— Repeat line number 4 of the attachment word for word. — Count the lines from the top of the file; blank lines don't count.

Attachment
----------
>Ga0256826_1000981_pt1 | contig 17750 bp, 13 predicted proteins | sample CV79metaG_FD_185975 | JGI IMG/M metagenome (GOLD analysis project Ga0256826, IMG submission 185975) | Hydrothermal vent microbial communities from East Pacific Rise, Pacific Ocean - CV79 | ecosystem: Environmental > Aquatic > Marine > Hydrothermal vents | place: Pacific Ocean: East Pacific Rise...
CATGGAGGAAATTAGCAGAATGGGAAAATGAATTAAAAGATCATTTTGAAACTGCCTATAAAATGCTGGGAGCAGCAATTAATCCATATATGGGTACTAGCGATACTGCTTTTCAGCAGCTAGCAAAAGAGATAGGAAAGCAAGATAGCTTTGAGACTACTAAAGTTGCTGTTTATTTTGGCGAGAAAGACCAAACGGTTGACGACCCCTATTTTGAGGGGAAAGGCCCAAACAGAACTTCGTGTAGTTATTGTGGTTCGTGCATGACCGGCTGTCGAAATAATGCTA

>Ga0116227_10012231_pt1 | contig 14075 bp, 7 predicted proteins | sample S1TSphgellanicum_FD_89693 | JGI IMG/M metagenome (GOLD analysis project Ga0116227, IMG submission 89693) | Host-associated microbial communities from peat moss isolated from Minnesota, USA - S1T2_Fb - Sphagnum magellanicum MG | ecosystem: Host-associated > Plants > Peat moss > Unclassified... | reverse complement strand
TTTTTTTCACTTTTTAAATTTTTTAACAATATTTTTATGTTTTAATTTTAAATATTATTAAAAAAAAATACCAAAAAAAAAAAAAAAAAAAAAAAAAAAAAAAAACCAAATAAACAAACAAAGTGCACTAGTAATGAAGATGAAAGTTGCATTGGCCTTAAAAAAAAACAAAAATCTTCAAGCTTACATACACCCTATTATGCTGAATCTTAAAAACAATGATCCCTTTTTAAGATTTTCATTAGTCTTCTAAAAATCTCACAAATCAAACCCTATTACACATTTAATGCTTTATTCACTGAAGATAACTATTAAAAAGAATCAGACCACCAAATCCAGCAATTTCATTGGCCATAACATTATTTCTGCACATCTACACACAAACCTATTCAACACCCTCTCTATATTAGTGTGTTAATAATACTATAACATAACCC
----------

TTTTTTTCACTTTTTAAATTTTTTAACAATATTTTTATGTTTTAATTTTAAATATTATTAAAAAAAAATACCAAAAAAAAAAAAAAAAAAAAAAAAAAAAAAAAACCAAATAAACAAACAAAGTGCACTAGTAATGAAGATGAAAGTTGCATTGGCCTTAAAAAAAAACAAAAATCTTCAAGCTTACATACACCCTATTATGCTGAATCTTAAAAACAATGATCCCTTTTTAAGATTTTCATTAGTCTTCTAAAAATCTCACAAATCAAACCCTATTACACATTTAATGCTTTATTCACTGAAGATAACTATTAAAAAGAATCAGACCACCAAATCCAGCAATTTCATTGGCCATAACATTATTTCTGCACATCTACACACAAACCTATTCAACACCCTCTCTATATTAGTGTGTTAATAATACTATAACATAACCC